Leah Wright-Rigueur

Leah Wright-Rigueur

Historian, Author, & Political Scholar.

Will black Republicans ever be less lonely?


The GOP of today, bears little resemblance to the ‘Party of Lincoln’ to which black voters had been fiercely loyal since the era of Reconstruction.


By Michael Taube

Frederick Douglass, the great writer, orator and abolitionist leader, was a trusted adviser to President Abraham Lincoln — and a black Republican. In an Aug. 15, 1888 letter, he famously wrote, “I recognize the Republican party as the sheet anchor of the colored man’s political hopes and the ark of his safety.”

It’s probably fair to say that Douglass would be saddened by the fact that today’s black Republicans have become rather lonely in the Grand Old Party.

There are black conservative and libertarian thinkers in different circles of interest. Some well-known figures include: Thomas Sowell, Walter Williams, Armstrong Williams, Star Parker, Larry Elder, Clarence Thomas, Amy Holmes, Herman Cain, Ben Carson, Stacey Dash, Jason Riley, Alfonzo Rachel, Ward Connerly, Robert A. George and Deroy Murdock.

Yet, black support for the GOP has dropped significantly. In the post-Civil War period, most voted for the Republicans. During the 1936, 1940, 1944 and 1956 presidential elections, it was between 37-42 percent. Since 1980, it fell to 4-12 percent.

What happened? While it’s certainly true that racial politics and the civil rights movement played a significant role in this decline, it’s not the whole story.

Leah Wright Rigueur’s book, “The Loneliness of the Black Republican,” provides an intellectual and thought-provoking voice to this intriguing debate. The author, an assistant professor of public policy at the Harvard Kennedy School of Government, described herself to me in an email as a “liberal or left-leaning Independent.” Regardless, her well-researched work is evenhanded — and, at times, sympathetic.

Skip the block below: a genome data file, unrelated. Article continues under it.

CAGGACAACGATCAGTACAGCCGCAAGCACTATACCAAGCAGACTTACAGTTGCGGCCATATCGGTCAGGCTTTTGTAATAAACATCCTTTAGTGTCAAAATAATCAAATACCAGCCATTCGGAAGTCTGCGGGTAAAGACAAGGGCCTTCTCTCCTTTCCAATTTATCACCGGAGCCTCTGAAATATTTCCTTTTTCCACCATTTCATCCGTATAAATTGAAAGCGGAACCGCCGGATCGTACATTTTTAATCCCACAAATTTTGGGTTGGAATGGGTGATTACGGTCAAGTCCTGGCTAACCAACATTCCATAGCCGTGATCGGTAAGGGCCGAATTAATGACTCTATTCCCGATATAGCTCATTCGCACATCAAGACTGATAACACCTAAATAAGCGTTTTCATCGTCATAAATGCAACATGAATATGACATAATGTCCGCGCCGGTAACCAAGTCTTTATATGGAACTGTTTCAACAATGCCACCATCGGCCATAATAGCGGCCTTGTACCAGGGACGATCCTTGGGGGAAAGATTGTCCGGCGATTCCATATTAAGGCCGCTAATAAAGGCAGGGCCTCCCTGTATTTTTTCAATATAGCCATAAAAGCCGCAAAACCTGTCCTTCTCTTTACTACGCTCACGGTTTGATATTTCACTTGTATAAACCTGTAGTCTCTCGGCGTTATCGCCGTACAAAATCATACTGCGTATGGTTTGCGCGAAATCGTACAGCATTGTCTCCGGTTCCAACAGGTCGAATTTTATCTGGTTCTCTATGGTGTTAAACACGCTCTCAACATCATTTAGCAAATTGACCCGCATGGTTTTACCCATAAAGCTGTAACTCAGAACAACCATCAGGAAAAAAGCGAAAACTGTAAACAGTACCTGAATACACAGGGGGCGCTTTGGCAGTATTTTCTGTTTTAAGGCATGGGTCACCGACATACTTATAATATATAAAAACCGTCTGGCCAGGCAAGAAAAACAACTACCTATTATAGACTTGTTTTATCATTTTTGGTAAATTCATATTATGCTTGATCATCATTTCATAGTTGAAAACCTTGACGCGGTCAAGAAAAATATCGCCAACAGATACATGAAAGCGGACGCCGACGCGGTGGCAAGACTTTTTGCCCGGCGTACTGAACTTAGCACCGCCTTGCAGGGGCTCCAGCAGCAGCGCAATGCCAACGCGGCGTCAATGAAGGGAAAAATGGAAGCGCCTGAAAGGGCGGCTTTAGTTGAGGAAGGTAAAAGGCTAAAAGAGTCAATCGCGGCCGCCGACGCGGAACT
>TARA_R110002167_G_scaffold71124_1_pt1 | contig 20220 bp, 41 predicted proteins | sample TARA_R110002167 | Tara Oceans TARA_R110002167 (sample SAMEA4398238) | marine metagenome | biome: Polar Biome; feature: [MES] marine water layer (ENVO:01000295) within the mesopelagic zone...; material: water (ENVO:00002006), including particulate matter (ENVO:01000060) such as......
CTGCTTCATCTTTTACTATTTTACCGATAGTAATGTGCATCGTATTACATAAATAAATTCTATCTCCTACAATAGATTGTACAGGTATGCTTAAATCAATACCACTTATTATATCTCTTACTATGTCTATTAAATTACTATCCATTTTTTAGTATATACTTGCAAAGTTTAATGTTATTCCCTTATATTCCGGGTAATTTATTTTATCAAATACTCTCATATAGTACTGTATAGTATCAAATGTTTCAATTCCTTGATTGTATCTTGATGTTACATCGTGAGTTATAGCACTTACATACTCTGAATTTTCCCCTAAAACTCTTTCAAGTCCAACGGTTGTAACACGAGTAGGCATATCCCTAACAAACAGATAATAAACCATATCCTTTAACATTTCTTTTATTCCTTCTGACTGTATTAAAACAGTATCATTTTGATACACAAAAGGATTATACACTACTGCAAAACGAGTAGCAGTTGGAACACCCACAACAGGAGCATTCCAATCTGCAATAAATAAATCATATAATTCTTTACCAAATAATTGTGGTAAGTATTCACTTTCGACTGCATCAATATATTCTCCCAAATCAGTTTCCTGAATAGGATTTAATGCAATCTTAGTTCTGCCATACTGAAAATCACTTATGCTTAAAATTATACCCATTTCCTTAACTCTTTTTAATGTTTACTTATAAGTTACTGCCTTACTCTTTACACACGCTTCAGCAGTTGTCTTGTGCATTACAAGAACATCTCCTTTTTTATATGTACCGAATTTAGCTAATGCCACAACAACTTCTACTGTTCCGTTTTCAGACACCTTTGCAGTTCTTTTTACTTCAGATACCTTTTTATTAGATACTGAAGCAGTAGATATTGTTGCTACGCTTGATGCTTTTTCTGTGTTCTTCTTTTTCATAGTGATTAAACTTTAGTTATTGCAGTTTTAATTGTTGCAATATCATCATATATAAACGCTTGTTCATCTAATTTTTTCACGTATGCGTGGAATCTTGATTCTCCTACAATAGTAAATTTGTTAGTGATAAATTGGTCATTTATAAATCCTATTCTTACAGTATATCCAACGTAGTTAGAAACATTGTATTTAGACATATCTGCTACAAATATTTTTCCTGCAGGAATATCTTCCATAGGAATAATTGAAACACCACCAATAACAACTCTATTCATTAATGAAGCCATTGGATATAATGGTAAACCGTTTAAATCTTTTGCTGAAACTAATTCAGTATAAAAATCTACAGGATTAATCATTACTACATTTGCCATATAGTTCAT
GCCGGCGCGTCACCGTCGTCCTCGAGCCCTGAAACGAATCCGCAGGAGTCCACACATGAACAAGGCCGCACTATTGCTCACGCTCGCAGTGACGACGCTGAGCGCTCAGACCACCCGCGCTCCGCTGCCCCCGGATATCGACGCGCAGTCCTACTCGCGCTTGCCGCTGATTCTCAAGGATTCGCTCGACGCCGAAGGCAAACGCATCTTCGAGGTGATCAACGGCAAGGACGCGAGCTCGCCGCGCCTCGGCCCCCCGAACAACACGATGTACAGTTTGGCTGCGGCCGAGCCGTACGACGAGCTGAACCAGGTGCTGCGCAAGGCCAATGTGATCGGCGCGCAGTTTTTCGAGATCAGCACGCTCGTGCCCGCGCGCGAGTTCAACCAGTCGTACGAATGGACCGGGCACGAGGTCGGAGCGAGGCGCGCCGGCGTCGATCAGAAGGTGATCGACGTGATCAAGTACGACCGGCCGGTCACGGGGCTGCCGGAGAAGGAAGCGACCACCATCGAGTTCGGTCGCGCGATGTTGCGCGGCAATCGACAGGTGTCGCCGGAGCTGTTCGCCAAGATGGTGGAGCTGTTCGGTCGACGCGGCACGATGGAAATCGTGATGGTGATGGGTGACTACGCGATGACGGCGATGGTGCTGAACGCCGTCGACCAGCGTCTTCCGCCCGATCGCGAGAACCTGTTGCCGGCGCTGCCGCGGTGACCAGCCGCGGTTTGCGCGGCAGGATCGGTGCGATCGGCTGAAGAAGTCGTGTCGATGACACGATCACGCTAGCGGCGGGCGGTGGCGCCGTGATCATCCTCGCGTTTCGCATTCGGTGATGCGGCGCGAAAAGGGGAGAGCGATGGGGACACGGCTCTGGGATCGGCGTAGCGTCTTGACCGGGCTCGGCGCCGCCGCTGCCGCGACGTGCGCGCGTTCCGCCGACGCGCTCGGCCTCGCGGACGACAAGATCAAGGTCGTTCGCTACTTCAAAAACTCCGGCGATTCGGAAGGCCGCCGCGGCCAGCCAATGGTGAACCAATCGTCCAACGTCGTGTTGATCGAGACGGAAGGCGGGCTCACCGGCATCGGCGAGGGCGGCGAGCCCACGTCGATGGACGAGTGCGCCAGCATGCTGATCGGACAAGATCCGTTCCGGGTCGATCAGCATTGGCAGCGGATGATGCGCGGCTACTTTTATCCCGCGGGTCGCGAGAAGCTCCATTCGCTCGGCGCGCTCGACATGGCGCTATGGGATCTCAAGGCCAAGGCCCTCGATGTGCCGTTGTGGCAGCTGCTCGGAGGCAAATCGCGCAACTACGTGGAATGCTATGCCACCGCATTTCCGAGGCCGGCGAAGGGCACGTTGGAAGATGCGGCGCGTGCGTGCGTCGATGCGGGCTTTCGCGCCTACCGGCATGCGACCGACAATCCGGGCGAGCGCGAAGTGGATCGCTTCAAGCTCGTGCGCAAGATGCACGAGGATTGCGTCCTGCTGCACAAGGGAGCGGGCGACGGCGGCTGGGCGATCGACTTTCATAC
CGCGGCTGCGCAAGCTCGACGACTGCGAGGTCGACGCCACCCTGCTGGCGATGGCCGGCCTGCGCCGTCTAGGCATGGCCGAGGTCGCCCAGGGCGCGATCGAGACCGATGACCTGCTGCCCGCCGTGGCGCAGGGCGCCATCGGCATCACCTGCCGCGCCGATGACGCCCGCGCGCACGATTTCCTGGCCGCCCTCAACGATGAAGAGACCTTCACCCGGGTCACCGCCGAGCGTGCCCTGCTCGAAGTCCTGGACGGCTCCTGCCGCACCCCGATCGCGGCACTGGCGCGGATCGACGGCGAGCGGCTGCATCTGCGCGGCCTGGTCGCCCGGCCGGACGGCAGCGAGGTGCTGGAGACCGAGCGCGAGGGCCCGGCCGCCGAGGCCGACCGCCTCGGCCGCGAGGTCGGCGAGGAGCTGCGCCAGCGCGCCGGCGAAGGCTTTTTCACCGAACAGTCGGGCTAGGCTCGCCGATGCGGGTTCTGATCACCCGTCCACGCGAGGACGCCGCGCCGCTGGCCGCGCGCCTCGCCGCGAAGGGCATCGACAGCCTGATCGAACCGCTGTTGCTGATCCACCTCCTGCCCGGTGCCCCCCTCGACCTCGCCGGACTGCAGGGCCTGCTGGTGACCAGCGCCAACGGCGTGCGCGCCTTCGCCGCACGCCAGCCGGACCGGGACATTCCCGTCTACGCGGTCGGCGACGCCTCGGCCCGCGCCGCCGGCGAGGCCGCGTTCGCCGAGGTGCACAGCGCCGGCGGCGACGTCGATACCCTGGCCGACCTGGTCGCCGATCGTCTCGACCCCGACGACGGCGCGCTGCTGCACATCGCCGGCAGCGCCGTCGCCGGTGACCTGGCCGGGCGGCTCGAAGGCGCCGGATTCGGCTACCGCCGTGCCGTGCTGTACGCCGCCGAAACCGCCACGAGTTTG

In many ways, it’s the most significant book ever written about the collapse of black support in the Republican party.

“The GOP of today,” Ms. Rigueur writes, “bears little resemblance to the ‘Party of Lincoln’ to which black voters had been fiercely loyal since the era of Reconstruction.” The Republicans have become “indelibly associated with Herbert Hoover’s ‘lily-white’ movement, ‘Operation Dixie’ of the 1950s, and Richard Nixon’s ‘southern strategy.’” Moreover, while “politicians shaped the GOP from the ‘top down,’ ordinary white city dwellers and suburbanites from all backgrounds and income levels along with an ‘army’ of conservative activists, influenced the direction of the GOP from the grass roots, reacting to changing social and cultural norms, the liberalism of the civil rights movement and the radicalism of Black Power.”

At the same time, “[o]ur implicit views of black Republicans — either as strange alien creatures or as noble exceptions among their duped Democratic brethren — reject the notion of political choice.” Ms. Rigueur points out that “too often we assume that blacks in America are Democrats by default” and “black Republicans are simultaneously invisible and hypervisible: isolated political misfits who provoke extreme reactions.” As she correctly states, these types of views, “whether voiced by liberals or conservatives, of any race, are troublesome, muting reality and history and ignoring the complex ways that race and politics intersect in the United States.”

The history of black Republicans has been a mixed bag of liberal, conservative and contrarian figures. Ms. Rigueur’s book focuses on the period between Franklin D. Roosevelt’s New Deal and Ronald Reagan’s first presidential victory in 1980. Hence, she spends less time on current GOP figures such as Mia Love, Ken Blackwell and Tim Scott, and more on former Massachusetts Sen. Edward Brooke, Arthur Fletcher (“the father of affirmative action” who served in several GOP administrations) and baseball star Jackie Robinson.

Nevertheless, it was an interesting era of growth and development.

For example, black Republicans “were in the midst of a revolt” during the Nixon years, and refused “to abide by the GOP’s ‘eleventh commandment’ to remain silent.” While they attempted to take more liberal and activist positions to exert influence, the majority of black Republicans “never truly abandoned their pragmatic ‘loyalty’ to the president.”

Meanwhile, Brooke became the first Republican to call for Nixon’s resignation. The GOP’s “shift to the right in the mid-1970s” frustrated black Republicans, and their enthusiasm was geared toward liberal Republicans like Nelson Rockefeller. On the flip side, Reagan “appeared to embrace African American support.” He met with black Republicans, and gave them hope that they “finally felt included” in the party, in spite of nagging concerns about his conservatism.

Ms. Rigueur doesn’t believe black voters are “irrevocably lost to the Republican Party.” The successful implementation of politics and policy to this important demographic could lead to a resurgence of political support. If this were to happen, black Republicans could be a lot less lonely in the future.

An older version of this post appears in The Washington Times

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